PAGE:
Sac State students mourn and react to loss of Tyre Nichols

Community members call for systematic change


Alyssa Branum

Mic in hand in the Sac State University Ballroom, one woman chokes back tears opening up about experiences with ongoing violence against people of color by police during the Ending the Epidemic of Racial Violence Forum Tuesday, Feb. 7, 2023. Few attendees are seen in the crowd at the forum, set up to provide healing and discussion for those triggered by Tyre Nichols’ death at the hands of Memphis police.

Eric Davis, Tobi Fakunle, and Jasleen Kaur

After Memphis police released video in late January of its officers brutally beating of Tyre Nichols, a Black, Sacramento-born man who died days later, a public outcry has swept the nation. 

In wake of the incident and Nichols’ death, Sacramento State students reacted to the harsh incident — calling for police reform, better training, and an improved recruitment process for police officers. 

Obinna Eze, a third-year electrical engineering major said the death of Nichols reminded him of the death of Rodney King, a Black man who was beaten by Los Angeles police officers in 1991. Eze said society has become desensitized to police brutality.

“As a Black man, I couldn’t bring myself to watch the full video because of how graphic and traumatic it is,” Eze said. “People don’t even bat an eye at the thought of a Black man dying from police.”

Dami Ekundare, a third-year theater arts major, said she believed the death of Nichols could have been easily avoided.

“There needs to be more training and more background checks because [police officers] are supposed to serve and protect,” Ekundare said. “Instead, they’re causing harm and there is a lack of trust in the community.”

With the death of Nichols, nationwide conversations about police reform have continued.  Jack Hamm, a 3rd-year political science major, said the footage of Nichols’ beating made him feel disturbed and uneasy. 

“I would like to see change being done with the way officers are recruited, oftentimes the lack of training plays a big factor,” he said.

As a student and a person of color, I deserve to feel safe when I’m out and about, whether through campus or just driving like Nichol was doing.

— Daniel Ricks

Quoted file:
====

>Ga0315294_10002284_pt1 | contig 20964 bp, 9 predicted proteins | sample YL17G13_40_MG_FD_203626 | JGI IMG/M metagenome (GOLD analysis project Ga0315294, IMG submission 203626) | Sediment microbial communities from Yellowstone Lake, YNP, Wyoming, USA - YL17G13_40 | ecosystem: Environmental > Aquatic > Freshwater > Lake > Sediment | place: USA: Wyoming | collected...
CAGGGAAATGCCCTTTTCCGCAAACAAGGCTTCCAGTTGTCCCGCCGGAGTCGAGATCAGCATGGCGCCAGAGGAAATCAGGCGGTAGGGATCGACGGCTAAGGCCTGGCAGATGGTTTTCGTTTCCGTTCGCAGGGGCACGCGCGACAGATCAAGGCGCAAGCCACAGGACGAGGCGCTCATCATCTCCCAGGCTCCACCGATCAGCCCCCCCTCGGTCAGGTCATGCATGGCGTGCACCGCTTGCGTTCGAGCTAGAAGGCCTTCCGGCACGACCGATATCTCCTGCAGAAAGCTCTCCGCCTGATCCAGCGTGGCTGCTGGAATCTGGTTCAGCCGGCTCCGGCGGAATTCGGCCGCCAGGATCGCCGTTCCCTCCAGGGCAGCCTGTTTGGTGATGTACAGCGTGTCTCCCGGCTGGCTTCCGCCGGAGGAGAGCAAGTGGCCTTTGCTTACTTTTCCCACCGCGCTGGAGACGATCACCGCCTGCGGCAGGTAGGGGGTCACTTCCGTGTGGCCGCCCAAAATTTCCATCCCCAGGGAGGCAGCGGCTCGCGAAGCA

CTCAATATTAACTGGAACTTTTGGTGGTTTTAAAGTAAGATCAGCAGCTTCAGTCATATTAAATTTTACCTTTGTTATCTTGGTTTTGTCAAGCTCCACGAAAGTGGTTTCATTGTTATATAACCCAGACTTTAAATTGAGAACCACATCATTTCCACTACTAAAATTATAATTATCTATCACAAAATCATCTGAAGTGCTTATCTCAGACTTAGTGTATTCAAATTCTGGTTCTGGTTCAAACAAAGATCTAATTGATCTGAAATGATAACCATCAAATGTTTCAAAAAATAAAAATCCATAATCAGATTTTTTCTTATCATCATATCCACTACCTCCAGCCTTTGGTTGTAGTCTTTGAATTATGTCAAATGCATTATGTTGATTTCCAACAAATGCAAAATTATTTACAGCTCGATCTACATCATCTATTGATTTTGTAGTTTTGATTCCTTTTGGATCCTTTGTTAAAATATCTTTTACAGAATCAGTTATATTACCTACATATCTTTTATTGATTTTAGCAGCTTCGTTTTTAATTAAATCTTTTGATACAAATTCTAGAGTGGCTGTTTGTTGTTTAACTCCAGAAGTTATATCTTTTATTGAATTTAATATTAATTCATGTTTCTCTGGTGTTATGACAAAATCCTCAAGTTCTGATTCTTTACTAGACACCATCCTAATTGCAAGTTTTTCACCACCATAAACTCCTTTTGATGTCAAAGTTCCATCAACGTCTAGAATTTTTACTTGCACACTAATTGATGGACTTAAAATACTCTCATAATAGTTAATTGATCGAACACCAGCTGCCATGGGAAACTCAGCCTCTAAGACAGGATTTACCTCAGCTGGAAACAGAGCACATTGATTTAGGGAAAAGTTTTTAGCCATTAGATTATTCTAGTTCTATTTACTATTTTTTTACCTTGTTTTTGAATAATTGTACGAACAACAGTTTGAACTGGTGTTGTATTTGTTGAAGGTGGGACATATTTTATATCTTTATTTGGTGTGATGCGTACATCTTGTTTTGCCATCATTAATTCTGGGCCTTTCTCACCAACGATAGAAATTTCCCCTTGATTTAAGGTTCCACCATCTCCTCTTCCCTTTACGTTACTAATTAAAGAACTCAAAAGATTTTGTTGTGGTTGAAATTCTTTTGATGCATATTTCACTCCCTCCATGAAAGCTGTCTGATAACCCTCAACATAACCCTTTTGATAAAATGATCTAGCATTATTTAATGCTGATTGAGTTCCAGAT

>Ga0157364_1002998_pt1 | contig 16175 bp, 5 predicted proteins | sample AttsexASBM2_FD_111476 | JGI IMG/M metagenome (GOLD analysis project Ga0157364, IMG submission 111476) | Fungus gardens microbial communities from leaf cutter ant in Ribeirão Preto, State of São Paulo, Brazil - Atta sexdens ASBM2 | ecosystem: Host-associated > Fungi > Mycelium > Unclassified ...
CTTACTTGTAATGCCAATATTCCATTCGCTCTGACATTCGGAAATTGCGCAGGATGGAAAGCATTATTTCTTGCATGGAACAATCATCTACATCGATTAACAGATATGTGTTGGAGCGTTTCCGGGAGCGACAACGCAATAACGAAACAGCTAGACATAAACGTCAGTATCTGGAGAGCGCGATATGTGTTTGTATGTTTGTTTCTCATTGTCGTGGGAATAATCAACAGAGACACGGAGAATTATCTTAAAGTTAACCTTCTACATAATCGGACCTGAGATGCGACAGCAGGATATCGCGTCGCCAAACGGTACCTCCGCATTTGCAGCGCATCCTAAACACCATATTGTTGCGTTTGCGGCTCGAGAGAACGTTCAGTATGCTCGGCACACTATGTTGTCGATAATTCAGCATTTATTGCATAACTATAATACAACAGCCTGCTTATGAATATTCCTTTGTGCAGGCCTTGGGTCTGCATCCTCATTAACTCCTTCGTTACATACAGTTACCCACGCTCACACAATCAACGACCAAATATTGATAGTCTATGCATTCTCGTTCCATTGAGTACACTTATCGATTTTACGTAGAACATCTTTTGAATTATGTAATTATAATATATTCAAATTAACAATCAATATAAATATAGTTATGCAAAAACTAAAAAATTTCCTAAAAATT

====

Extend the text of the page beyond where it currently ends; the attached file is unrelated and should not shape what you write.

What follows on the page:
Daniel Ricks, A fourth year nursing major, said the entire police system needs immediate change. 

“As a student and a person of color, I deserve to feel safe when I’m out and about, whether through campus or just driving like Nichol was doing,” Ricks said. “Our policing system needs change and we need to advocate for better training as well as more empathy training for public officers.”

Sac State also hosted a public forum discussing the death of Nichols on Feb. 7., organized by the Division of Inclusive Excellence. This forum aimed to find solutions on how to dismantle systematic oppression and police brutality against people of color. 

“We must end the violence,” said President Robert Nelsen at the forum. “Having conversations is not enough, we must act. Our goal is to find solutions.”

Sacramento State Police Chief Chet Madison said during the forum he has three asks for campus police officers when dealing with the student population:

“When I arrived, I had three anchor points: protect the campus, continue to build community trust and be approachable,” said Madison. “I use those three metrics when there is a complaint.”

He said this is essential to establish trust between the students and police officers so both communities can empathize with and understand each other better.

Leah Hawkins, the communications and program specialist for DEI at Sac State, said during the forum that members from the community needed a response to the death of Tyre Nichols. 

“We want to address things for ourselves, but we also want allies,” said Hawkins. “Free speech isn’t free if it costs someone their dignity.”